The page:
To view the latest innovations of designers, scientists,
and engineers from across the globe, join the crowds at “Design
and the Elastic Mind” (February 24 to May 12). The hot
new exhibition at New York’s Museum
of Modern Art highlights the role of design in transforming
cutting-edge technology into objects and systems that people
can use—and understand. Check out the interactive online
exhibit at http://www.moma.org/exhibitions/2008/elasticmind/
AUSTRALIA—The deaths of three Indians
in a Melbourne house fire in January exposed a dark side of
Australia’s foreign-student boom.
The three who died were “hotbedding”—not
a morbid pun on the cause of death, but rather, student slang
for crowding into cheap accommodations. It derives from the
practice by some impoverished workers of crawling into still-warm
beds after their housemates leave for a later shift. In this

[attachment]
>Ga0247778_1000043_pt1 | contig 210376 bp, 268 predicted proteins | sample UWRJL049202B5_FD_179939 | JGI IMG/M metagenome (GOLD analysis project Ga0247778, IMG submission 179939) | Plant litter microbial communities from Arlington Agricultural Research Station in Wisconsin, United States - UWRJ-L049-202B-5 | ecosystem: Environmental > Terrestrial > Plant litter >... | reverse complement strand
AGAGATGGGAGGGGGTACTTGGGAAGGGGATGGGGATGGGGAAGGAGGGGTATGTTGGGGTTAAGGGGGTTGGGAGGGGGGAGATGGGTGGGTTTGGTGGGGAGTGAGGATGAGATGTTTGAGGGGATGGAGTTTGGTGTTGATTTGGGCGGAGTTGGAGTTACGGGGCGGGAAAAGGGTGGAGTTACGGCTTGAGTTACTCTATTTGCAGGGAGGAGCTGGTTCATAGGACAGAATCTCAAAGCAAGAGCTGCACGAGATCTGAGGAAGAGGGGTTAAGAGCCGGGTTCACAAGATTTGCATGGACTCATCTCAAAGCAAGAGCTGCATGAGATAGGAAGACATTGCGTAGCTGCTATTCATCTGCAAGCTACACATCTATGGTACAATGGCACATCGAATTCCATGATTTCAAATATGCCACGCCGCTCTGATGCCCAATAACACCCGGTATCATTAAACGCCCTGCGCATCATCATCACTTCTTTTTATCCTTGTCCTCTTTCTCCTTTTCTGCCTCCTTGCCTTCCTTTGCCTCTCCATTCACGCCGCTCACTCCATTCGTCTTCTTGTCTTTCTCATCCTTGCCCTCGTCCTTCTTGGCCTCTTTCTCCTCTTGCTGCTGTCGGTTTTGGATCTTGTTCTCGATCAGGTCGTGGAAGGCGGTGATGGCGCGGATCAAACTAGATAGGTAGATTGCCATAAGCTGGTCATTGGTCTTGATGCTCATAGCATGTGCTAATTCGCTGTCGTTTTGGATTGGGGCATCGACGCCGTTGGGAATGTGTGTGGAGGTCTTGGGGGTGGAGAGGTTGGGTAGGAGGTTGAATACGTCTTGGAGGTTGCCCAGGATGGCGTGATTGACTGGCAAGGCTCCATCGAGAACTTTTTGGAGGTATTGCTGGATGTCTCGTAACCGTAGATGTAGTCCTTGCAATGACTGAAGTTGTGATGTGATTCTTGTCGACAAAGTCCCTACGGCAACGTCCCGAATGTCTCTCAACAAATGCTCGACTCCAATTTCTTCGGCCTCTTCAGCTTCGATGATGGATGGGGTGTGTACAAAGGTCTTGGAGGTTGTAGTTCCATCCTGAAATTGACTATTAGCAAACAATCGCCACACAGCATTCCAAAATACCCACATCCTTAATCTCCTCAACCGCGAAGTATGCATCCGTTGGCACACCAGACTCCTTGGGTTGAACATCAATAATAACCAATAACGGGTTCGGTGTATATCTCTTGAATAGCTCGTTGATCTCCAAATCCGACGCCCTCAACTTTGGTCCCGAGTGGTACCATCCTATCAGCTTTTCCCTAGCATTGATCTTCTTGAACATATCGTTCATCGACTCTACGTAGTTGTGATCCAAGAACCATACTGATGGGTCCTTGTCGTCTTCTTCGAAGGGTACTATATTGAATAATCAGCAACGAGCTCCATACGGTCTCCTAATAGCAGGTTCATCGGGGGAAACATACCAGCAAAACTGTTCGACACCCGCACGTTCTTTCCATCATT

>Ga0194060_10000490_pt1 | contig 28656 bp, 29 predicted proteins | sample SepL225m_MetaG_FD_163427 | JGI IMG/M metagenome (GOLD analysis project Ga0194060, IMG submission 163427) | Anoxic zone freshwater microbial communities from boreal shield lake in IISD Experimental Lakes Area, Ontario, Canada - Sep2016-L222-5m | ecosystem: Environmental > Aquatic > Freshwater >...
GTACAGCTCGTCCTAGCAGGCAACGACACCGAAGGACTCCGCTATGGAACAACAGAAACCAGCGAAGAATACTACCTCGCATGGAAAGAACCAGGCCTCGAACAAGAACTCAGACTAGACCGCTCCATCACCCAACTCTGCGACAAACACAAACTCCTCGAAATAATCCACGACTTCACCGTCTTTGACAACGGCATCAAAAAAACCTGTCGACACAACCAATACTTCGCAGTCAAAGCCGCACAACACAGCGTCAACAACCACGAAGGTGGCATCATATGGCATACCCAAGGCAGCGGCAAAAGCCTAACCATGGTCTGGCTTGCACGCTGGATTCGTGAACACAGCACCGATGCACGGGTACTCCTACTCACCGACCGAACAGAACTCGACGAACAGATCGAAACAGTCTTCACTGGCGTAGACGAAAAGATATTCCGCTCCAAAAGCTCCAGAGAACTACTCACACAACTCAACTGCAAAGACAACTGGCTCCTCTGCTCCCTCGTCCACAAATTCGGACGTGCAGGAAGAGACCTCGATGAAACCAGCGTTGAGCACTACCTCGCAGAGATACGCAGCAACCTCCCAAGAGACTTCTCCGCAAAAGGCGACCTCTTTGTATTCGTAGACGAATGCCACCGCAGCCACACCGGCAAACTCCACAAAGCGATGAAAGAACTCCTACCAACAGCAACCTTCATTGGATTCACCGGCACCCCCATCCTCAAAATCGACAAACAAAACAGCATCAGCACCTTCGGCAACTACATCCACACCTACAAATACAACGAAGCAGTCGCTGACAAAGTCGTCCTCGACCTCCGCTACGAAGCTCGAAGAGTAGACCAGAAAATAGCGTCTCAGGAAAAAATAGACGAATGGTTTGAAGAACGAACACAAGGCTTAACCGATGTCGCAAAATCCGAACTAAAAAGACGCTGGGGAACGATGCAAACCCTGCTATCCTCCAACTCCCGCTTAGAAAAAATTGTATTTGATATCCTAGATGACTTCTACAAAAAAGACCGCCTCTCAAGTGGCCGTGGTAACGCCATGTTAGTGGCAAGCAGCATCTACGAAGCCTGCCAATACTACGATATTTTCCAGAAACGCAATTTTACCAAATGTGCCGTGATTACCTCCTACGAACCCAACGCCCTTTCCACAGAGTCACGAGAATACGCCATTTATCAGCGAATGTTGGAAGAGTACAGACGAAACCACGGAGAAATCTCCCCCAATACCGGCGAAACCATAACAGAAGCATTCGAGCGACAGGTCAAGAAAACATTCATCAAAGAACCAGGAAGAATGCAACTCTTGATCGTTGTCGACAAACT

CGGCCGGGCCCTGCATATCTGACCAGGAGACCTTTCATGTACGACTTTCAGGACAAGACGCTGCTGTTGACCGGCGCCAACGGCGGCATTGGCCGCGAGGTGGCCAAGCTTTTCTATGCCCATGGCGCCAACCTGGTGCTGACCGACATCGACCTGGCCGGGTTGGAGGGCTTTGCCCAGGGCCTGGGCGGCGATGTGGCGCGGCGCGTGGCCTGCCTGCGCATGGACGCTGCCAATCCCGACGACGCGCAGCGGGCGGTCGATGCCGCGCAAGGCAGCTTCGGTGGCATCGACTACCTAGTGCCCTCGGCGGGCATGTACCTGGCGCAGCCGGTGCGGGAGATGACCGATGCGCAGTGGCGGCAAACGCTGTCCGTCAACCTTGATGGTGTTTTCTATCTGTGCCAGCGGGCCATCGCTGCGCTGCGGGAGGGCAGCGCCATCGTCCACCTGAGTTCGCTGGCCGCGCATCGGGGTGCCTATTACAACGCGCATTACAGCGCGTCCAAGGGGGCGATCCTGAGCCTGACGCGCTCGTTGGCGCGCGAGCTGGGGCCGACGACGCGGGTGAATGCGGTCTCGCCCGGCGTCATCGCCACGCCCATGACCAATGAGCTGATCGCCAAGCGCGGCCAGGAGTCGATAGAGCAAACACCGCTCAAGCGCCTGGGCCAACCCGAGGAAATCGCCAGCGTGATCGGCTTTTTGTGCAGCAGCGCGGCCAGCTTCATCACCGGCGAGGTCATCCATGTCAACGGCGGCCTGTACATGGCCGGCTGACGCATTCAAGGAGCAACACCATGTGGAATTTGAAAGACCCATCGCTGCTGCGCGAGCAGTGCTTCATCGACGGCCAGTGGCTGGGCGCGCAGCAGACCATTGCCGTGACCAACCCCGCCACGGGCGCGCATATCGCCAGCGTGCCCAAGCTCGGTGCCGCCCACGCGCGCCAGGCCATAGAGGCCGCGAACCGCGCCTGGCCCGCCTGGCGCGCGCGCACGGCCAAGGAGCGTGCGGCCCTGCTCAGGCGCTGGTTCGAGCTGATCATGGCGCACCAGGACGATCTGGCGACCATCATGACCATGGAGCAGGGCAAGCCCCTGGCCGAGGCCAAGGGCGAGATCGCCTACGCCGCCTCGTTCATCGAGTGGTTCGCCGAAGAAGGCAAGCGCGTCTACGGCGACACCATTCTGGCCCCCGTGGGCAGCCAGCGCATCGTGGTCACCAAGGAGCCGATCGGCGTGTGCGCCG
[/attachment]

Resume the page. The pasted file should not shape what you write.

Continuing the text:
case, the students slept side-by-side on the floor of a shared
room. Their mattresses provided ample combustible material
for a blaze caused, investigators suspect, by an old computer
in constant use.
The deaths highlighted the conditions many endure to get
a prized Australian education. While some immigrant students
live comfortably in apartments purchased by their parents,
many South Asians are cash-strapped. “Indian students
often borrow money for fees, so they arrive with substantial
debt. There’s enormous pressure to pay it back,”
says National Union of Students President Angus McFarland.
The fire has brought pressure on universities from student
groups demanding decent, affordable accommodations. It occurred
a month after two Indian students drowned off a Melbourne
beach. Together, the two tragedies focused new attention on
this fastest-growing segment of Australia’s foreign-student
Hot tar roads may burn your feet, but a Dutch civil
engineering firm has figured out how to capture and store
that heat, then put it to use. Noting how well asphalt
absorbs solar heat, Ooms Avenhorn Holding devised an asphalt